People come to your store on purpose, which means they have a story to tell.

I say “may” win their trust and business because there’s a pivotal point in the communication between you and the people who walk into your store for you to connect in a way that they feel heard, understood, and safe to the point where they’ll give you money and trust you to come into their homes.

Here’s where that pivotal point falls apart for many dealers. Because you are a destination location and an expert on what customers come to you for, you (and your team) feel pressured to live up to that “expert expectation.”

And how do you do that? By talking smart and impressing your prospects with how much you know. And when you do this, you’re unintentionally reinforcing (in their minds) how much they don’t know. They bring their personal story full of emotion and feelings. And you respond with your business story of BTUs, AFUEs, square inches of grilling, and all the data and facts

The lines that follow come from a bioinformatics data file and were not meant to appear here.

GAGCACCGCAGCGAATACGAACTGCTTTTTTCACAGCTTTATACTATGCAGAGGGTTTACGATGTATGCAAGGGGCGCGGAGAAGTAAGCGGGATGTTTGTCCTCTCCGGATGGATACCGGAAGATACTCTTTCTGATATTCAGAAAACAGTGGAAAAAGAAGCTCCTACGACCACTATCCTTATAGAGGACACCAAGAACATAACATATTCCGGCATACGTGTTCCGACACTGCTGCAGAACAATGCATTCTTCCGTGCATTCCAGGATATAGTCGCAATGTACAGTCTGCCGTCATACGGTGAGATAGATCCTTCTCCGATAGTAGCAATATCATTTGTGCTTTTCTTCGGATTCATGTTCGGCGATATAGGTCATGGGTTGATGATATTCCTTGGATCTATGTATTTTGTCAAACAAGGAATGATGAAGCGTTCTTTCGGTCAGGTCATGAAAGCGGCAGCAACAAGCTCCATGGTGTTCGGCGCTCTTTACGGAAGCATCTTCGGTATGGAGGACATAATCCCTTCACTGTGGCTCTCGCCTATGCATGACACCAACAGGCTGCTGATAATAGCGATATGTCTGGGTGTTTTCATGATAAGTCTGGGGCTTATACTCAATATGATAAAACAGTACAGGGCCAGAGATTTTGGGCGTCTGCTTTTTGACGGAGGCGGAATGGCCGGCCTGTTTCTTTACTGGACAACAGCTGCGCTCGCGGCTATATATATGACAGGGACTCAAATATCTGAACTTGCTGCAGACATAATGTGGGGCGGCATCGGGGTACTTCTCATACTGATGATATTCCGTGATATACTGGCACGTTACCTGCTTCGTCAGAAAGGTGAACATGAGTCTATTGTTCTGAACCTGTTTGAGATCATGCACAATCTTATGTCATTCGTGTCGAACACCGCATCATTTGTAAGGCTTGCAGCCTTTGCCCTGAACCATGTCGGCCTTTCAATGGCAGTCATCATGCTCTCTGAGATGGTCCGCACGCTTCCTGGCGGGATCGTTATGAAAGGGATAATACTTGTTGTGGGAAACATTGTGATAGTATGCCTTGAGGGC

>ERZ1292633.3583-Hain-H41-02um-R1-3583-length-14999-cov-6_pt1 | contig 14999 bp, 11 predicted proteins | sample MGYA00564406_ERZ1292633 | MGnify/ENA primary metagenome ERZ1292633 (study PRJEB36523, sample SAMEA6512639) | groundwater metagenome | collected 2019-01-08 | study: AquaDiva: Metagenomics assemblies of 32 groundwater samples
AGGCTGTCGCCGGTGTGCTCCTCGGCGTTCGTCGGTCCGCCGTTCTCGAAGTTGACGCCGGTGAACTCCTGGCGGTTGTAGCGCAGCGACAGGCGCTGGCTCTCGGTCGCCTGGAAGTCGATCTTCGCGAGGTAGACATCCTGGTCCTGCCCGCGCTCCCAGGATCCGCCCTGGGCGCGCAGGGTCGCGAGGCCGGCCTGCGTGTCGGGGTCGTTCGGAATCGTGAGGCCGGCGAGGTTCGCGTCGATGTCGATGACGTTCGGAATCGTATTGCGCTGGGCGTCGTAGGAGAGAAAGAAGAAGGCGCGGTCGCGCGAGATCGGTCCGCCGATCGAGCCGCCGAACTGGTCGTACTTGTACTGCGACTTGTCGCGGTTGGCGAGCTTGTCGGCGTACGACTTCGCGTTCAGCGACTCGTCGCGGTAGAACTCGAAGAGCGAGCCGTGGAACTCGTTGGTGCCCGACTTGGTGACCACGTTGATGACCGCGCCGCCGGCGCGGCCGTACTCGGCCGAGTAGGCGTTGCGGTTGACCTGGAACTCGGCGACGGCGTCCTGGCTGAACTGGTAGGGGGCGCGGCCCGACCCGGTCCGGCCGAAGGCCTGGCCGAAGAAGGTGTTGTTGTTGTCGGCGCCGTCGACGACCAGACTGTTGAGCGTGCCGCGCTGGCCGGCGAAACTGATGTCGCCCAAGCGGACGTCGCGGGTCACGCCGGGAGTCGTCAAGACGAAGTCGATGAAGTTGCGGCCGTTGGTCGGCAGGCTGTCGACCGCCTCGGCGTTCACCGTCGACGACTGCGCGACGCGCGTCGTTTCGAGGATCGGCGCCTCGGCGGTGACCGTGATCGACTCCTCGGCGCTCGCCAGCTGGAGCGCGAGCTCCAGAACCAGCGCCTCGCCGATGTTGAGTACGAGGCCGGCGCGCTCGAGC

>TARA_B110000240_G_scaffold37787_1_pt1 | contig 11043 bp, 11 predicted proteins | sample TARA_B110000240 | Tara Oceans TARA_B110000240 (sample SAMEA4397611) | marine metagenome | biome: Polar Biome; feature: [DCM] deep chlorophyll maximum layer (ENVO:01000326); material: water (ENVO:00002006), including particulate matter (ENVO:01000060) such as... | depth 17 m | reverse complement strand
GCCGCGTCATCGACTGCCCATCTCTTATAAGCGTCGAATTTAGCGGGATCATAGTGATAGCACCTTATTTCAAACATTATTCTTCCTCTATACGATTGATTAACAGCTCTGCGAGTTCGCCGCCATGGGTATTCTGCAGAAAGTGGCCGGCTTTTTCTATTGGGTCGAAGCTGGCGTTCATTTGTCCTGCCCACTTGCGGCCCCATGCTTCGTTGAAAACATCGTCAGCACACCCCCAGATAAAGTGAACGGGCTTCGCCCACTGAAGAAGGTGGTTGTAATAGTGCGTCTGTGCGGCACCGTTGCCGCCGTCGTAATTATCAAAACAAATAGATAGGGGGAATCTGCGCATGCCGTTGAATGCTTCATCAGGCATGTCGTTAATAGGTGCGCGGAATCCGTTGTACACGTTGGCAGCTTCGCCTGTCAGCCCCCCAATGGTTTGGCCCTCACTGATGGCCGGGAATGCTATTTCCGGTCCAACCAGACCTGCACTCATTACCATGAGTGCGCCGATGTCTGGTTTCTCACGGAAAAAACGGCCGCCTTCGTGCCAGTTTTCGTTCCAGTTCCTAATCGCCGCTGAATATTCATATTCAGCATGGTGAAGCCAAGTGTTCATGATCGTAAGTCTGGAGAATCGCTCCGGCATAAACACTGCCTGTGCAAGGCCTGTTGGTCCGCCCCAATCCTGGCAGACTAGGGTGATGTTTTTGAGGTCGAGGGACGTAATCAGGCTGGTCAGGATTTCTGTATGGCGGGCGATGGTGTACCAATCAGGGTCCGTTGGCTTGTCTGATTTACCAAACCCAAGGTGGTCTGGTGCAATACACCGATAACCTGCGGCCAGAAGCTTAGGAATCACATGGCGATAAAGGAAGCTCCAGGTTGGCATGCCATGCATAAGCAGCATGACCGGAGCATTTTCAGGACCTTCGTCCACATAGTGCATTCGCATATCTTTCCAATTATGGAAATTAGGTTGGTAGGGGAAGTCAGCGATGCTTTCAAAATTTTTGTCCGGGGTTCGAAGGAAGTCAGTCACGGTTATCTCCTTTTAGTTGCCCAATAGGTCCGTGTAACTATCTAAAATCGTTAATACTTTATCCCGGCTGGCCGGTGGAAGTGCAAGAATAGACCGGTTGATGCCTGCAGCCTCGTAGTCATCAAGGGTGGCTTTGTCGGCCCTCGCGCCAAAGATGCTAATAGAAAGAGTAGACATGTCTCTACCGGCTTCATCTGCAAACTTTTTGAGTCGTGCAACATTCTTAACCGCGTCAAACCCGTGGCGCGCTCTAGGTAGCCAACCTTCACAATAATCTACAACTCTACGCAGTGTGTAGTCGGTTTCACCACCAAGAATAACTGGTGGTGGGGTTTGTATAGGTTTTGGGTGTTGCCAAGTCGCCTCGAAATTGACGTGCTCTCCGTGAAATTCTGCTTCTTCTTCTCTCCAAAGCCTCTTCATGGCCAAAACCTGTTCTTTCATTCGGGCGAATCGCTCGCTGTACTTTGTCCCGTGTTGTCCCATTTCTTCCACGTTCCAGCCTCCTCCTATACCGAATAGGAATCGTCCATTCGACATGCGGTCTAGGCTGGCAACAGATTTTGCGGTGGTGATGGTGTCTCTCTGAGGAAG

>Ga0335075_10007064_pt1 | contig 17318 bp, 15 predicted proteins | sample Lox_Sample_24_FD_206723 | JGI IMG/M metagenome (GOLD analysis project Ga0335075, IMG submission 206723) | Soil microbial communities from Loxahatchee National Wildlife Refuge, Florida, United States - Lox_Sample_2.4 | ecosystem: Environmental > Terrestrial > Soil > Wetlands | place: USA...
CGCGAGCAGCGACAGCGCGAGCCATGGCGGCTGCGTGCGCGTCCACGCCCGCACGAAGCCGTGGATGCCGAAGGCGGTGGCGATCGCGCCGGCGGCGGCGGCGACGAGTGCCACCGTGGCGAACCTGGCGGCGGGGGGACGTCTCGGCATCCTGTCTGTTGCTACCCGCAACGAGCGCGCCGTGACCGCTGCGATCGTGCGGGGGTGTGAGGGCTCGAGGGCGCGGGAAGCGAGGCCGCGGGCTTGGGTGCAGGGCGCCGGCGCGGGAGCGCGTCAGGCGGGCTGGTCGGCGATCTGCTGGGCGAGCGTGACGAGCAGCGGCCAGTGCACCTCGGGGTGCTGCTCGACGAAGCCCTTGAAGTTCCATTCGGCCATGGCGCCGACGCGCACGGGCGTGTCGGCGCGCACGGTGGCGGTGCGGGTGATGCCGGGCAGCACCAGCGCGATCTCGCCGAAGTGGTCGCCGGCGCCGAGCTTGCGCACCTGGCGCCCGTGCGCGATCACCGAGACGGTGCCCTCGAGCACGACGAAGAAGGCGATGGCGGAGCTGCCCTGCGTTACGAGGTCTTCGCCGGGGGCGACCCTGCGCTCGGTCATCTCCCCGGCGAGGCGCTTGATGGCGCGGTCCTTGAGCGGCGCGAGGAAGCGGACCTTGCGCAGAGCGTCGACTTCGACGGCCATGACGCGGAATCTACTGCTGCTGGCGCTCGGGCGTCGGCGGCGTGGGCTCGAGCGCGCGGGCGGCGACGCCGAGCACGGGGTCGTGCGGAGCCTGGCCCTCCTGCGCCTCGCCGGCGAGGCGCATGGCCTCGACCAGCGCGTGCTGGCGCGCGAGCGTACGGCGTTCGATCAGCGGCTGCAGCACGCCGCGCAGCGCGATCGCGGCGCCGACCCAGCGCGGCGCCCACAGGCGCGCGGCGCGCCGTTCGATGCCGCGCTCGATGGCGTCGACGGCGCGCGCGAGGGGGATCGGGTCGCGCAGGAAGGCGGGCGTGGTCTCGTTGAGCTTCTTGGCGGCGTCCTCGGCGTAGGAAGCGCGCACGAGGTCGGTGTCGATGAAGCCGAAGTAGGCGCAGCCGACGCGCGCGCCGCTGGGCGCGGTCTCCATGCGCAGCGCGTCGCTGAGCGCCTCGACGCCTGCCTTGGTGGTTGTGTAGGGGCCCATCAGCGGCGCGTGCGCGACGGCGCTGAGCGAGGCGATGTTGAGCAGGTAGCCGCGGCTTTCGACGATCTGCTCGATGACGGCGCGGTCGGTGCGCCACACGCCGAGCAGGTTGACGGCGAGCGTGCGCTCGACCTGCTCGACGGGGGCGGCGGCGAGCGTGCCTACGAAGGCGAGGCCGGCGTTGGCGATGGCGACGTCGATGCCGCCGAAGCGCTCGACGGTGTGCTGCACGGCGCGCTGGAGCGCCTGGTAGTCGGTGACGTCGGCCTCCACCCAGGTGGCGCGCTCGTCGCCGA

And they leave. Feeling unheard and unseen because they shared their personal story with you, and you responded with statistics and technical data about why your mouse trap is the very best on the market.

And your team leaves when your store closes feeling like they had a great day of telling “your story.”

I can feel you rolling your eyes because here’s another trade article telling you to be “customer-centric” and encouraging you to “listen to understand, not to respond.” And you’re mentally screaming, “We do that!”

But do you?

Imagine this interaction between a prospect in your store and a member of your sales team:

Her: “I really love our wood fireplace. We build a fire almost every weekend and I just kinda get lost staring at it, and before I know it, it’s bedtime. But the next morning when I come downstairs, the house smells really smoky, and sometimes there are ashes out on the floor. So I’m thinking we must need our chimney cleaned. Do you guys do that?”